JLR’s push towards powertrain autonomy is not just about improving engine performance but also about getting true control of its own engine destiny.
Sit in that petrol XE, push the starter and the engine fires to a muted idle. There’s nothing here to suggest that this is an old unit overdue for replacement. It eases away from rest smartly enough and the initial change feels smooth and precise. ZF’s eight-speed automatic transmission wouldn’t have it any other way.
In general driving the XE is an easy-going car in which to bimble around. On the odd occasion, downshifts are a little sluggish to arrive, as the gearbox software hangs on to a higher gear to maintain its economy, but such is the turbocharged petrol engine’s torque delivery that it’s seldom a great hardship; its 206lb ft peak arrives at just 1750rpm, and down there it’s more responsive than most diesels. On those occasions when the delay on downshift is noticable, response to a left-paddle pull is swift anyway.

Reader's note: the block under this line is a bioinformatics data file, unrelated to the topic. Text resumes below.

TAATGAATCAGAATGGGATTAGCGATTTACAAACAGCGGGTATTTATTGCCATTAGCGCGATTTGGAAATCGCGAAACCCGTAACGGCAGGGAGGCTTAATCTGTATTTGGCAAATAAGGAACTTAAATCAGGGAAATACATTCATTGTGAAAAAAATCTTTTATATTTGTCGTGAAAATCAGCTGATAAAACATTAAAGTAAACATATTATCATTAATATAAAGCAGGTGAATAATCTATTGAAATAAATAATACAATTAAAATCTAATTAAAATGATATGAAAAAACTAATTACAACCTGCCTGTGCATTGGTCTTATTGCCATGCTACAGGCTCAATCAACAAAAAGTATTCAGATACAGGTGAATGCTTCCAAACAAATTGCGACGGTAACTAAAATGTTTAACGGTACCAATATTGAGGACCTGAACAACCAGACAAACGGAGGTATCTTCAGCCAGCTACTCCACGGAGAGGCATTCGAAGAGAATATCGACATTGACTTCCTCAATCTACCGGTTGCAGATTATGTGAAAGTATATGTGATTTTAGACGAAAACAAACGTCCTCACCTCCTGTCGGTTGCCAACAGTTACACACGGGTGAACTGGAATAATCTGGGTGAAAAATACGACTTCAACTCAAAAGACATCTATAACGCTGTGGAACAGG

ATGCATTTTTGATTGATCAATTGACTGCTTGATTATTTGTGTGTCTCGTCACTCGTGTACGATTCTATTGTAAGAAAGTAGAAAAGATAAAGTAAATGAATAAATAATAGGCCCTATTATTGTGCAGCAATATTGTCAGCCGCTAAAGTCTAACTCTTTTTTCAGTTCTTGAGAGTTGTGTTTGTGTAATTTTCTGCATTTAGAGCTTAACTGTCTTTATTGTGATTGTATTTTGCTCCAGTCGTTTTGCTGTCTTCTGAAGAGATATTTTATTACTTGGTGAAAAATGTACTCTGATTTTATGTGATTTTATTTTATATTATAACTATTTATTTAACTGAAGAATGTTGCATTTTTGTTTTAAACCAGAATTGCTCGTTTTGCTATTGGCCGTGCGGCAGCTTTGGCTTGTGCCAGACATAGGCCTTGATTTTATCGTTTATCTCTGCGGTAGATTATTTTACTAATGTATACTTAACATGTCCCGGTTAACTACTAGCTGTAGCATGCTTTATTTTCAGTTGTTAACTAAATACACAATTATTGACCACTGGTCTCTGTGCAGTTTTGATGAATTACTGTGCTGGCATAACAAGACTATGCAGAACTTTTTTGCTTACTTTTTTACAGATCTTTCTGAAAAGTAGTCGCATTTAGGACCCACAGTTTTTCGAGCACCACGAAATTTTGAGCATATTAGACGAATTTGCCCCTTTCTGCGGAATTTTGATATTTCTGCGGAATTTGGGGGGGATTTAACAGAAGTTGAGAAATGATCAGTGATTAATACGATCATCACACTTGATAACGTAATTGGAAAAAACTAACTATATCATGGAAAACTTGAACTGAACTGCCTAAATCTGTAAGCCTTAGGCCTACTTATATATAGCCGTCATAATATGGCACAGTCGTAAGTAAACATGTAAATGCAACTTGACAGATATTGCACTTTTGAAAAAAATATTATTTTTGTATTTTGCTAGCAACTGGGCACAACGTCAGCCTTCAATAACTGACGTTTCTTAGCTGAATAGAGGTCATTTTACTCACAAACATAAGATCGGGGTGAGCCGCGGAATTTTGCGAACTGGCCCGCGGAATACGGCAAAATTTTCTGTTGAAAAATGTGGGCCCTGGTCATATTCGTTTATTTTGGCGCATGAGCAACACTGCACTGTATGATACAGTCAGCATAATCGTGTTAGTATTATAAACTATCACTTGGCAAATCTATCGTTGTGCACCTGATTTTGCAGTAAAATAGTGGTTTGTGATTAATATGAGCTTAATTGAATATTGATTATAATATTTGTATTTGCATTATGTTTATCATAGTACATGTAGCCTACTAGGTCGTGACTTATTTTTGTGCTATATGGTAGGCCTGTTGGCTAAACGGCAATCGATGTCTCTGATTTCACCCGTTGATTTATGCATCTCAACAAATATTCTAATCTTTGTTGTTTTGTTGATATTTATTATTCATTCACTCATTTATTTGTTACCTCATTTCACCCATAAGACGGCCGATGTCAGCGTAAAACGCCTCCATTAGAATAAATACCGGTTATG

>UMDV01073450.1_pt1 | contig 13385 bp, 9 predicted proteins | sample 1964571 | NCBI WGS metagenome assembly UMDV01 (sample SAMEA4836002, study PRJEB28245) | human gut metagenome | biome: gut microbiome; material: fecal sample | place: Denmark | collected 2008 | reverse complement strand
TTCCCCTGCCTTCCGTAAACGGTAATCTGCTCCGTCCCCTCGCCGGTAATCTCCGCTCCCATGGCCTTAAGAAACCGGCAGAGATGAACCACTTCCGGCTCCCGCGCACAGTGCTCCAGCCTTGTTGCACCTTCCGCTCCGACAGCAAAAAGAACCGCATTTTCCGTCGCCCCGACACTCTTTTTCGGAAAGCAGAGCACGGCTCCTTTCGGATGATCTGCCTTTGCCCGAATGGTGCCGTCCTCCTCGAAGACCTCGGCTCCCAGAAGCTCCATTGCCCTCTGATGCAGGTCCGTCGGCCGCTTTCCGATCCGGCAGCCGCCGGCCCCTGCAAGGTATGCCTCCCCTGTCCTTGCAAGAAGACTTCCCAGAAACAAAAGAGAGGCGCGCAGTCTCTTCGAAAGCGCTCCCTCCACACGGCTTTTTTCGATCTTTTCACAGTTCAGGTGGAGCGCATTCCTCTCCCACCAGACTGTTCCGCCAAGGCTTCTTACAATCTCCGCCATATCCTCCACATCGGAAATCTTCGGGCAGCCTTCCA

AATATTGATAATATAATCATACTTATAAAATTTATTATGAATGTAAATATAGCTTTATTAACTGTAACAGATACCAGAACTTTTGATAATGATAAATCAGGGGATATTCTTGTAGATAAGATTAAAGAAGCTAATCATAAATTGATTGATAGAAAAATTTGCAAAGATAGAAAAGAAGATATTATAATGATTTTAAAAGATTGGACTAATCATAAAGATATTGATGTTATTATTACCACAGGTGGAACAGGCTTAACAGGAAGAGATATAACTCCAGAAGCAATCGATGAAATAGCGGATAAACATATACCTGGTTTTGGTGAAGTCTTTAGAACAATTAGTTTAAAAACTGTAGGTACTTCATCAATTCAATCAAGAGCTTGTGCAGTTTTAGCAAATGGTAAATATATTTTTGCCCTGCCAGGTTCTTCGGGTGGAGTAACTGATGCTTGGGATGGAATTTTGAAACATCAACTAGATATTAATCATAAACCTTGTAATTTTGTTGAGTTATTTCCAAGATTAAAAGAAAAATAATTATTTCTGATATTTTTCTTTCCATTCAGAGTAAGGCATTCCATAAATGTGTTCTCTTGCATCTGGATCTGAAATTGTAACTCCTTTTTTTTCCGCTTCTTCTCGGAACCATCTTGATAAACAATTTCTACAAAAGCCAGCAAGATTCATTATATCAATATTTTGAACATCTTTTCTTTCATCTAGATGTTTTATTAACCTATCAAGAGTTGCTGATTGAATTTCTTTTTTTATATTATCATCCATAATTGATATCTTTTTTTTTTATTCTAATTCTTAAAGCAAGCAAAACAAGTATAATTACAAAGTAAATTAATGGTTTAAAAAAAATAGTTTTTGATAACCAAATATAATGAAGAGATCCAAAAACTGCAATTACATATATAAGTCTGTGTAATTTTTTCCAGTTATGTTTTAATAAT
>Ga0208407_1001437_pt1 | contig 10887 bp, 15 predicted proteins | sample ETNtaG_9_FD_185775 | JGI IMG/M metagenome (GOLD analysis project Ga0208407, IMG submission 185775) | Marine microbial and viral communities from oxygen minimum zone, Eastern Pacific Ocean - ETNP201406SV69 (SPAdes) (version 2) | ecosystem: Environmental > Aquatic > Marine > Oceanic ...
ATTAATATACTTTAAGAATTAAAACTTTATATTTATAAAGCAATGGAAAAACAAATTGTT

The XE in 197bhp tune is quick enough. Against the clock, it hauled itself to 60mph along Millbrook’s mile straight in 7.6sec. That’s a few tenths slower than is claimed for an Audi A4 2.0 TFSI or BMW 320i but not a difference that’ll feel noticeable in the real world.
Simply, this is a car of sufficient performance to keep pace with any modern traffic, accomplish sensible overtakes and entertain you with its demeanour in the process. It’s quiet on part-throttle and spins freely and with a peppy, smooth sound to its 7000rpm redline, although there’s no great compulsion to take it there, given that peak power arrives at 5500rpm.